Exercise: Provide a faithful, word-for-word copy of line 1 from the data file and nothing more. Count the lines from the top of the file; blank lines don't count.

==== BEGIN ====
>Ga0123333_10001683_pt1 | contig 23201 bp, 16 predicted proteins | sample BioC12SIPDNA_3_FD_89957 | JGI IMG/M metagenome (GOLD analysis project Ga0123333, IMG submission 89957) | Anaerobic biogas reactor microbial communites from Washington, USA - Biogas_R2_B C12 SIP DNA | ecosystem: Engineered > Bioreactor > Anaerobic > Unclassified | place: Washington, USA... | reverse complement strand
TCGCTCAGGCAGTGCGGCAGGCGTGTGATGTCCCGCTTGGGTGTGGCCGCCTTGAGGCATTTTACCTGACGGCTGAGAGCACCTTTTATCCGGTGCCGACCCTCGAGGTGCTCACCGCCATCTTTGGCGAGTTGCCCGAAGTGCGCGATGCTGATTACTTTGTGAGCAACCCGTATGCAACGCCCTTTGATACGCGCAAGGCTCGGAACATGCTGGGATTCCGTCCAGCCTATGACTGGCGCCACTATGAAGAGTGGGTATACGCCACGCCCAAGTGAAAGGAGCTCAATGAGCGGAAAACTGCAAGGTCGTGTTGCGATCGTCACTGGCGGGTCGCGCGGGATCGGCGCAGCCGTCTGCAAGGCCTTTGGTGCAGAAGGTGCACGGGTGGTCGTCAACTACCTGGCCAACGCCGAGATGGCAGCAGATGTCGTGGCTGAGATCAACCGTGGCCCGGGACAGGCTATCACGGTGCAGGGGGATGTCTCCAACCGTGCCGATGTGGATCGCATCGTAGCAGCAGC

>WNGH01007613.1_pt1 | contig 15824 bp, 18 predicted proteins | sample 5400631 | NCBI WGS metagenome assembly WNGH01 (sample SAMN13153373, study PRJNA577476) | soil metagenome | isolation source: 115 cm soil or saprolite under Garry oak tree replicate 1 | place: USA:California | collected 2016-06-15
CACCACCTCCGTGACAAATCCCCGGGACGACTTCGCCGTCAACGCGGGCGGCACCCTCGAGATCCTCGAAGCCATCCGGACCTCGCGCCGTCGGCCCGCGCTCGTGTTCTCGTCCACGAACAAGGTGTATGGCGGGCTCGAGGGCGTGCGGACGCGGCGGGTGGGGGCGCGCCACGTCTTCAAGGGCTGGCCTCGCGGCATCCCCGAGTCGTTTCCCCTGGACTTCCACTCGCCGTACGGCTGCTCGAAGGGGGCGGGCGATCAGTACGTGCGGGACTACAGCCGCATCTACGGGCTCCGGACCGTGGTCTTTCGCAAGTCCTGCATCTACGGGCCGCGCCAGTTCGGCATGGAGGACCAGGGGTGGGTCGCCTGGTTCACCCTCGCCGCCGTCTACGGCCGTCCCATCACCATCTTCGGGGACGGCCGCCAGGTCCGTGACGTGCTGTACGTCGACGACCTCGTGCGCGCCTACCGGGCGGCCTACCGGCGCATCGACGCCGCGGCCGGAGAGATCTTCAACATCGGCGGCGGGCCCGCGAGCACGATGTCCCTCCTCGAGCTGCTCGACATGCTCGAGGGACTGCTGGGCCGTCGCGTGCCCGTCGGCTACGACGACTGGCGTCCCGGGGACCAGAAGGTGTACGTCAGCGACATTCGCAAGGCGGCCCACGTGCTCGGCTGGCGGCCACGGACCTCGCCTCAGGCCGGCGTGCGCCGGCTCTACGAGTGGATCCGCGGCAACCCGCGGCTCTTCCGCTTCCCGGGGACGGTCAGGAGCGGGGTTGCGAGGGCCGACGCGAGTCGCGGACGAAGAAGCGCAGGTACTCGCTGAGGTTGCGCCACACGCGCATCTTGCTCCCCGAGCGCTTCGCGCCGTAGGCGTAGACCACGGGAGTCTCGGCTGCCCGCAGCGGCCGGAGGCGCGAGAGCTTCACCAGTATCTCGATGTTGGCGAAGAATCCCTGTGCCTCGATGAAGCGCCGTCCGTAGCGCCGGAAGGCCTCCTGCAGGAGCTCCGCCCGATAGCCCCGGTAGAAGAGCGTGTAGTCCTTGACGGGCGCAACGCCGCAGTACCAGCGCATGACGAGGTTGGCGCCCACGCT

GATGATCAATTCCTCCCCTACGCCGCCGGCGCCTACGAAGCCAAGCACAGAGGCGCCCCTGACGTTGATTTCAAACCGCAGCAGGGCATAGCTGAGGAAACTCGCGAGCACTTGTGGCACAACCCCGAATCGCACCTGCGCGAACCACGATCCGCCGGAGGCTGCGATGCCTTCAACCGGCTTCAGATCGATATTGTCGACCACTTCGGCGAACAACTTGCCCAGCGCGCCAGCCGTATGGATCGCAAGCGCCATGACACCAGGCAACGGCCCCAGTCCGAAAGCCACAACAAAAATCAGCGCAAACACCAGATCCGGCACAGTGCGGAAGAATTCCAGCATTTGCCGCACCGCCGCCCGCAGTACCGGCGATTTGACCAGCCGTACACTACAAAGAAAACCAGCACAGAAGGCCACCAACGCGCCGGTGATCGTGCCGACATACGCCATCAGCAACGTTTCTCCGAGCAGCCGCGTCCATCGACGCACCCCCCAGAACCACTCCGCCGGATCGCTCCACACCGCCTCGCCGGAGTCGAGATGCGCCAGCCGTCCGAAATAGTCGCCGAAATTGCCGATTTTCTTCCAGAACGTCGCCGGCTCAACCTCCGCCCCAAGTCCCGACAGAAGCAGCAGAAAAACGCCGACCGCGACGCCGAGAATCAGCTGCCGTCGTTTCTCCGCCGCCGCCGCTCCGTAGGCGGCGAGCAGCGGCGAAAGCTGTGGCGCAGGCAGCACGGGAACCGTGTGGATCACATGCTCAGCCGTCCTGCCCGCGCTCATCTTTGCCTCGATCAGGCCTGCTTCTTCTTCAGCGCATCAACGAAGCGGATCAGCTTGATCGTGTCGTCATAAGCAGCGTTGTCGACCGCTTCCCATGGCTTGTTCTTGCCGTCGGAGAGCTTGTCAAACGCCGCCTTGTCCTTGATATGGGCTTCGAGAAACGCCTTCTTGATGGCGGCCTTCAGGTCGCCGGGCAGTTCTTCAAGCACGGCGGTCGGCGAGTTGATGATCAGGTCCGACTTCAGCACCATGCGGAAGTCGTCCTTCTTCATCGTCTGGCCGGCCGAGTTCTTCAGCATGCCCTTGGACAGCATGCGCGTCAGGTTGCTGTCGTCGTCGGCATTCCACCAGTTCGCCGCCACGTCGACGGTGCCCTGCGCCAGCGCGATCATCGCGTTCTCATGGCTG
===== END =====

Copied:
>Ga0123333_10001683_pt1 | contig 23201 bp, 16 predicted proteins | sample BioC12SIPDNA_3_FD_89957 | JGI IMG/M metagenome (GOLD analysis project Ga0123333, IMG submission 89957) | Anaerobic biogas reactor microbial communites from Washington, USA - Biogas_R2_B C12 SIP DNA | ecosystem: Engineered > Bioreactor > Anaerobic > Unclassified | place: Washington, USA... | reverse complement strand